Unemployment Insurance and Reservation Wages
The present paper examines the reservation wages reported by a largesample of unemployed individuals in the United States in May 1976. The majorityof unemployedindividuals report reservation wages that are at least as highas the wage they were paid on their last job. Approximately one-fourth of alljob seekers required a wage that is at least 10 percent higher than the wage ontheir previous job.Our econometric evidence shows that the level of unemployment benefitsrelative to previous wages has a powerful effect on the individual's reservation wage. A ten percent increase in the U.I. replacement ratio increases the reservation wage by about percent for job losers who are not on layoff and bysomewhat less for other unemployed groups. Separate regressions to analyze the high reservation wage per se show that a ten percent increase in the U.I. replacement ratio also increases by about four percentage points the probability that an unemployed individual will require a wage increase of 10 percent or more.These estimates imply that reducing net unemployment insurance benefits (by lowering gross benefits or by taxing unemployment benefits) could significantly lower the average duration of unemployment and the relative number of long duration spells of unemployment. Because of the non-linear response of the unemployment duration to the reservation wage, reducing a high unemployment insurance ratio by ten percentage points is likely to have a greater impact on unemployment than reducing a low unemployment insurance ratio by ten percentage points.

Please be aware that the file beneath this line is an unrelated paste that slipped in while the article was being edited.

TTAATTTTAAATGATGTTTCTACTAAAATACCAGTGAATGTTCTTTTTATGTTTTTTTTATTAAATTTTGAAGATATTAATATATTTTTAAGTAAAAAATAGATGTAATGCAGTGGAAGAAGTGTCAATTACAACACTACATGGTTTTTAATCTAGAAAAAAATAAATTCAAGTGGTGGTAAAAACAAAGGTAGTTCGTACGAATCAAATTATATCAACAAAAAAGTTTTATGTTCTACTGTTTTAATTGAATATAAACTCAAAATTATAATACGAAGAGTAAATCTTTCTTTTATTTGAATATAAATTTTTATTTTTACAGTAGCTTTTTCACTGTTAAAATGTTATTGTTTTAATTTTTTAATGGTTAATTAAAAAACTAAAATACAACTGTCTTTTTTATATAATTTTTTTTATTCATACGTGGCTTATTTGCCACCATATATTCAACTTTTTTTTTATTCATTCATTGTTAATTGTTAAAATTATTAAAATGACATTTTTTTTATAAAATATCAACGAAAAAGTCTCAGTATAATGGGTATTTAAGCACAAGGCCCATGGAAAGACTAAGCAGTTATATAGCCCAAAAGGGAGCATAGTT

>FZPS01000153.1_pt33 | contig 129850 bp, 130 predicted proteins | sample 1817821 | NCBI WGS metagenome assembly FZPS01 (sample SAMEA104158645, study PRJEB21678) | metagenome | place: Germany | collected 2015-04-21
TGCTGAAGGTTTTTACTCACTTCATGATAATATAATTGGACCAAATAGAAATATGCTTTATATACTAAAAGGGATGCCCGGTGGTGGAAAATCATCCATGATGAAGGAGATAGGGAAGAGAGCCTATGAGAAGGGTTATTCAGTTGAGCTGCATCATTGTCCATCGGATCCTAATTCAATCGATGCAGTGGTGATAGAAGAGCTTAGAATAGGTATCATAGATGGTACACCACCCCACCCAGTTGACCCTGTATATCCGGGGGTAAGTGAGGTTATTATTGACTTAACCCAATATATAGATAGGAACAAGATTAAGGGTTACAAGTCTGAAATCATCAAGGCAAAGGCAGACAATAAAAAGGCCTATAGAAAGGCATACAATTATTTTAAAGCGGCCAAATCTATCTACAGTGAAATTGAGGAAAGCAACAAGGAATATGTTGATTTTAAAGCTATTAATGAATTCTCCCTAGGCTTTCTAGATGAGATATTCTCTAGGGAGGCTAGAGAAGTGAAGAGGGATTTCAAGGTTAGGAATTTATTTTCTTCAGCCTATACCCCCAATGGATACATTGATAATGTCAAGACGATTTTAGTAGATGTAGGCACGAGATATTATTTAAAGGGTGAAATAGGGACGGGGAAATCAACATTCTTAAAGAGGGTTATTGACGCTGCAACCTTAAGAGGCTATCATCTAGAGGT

|Date of creation:||Jul 1982|
|Date of revision:|
|Publication status:||published as Felstein, Martin and James Poterba. "Unemployment Insurance and Reservation Wages." Journal of Public Economics, Vol. 23, (1984), pp. 141-167.|
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- Baily, Martin Neil, 1978. "Some aspects of optimal unemployment insurance," Journal of Public Economics, Elsevier, vol. 10(3), pages 379-402, December.
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- Medoff, James L & Abraham, Katharine G, 1980.
"Experience, Performance, and Earnings,"
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MIT Press, vol. 95(4), pages 703-36, December.
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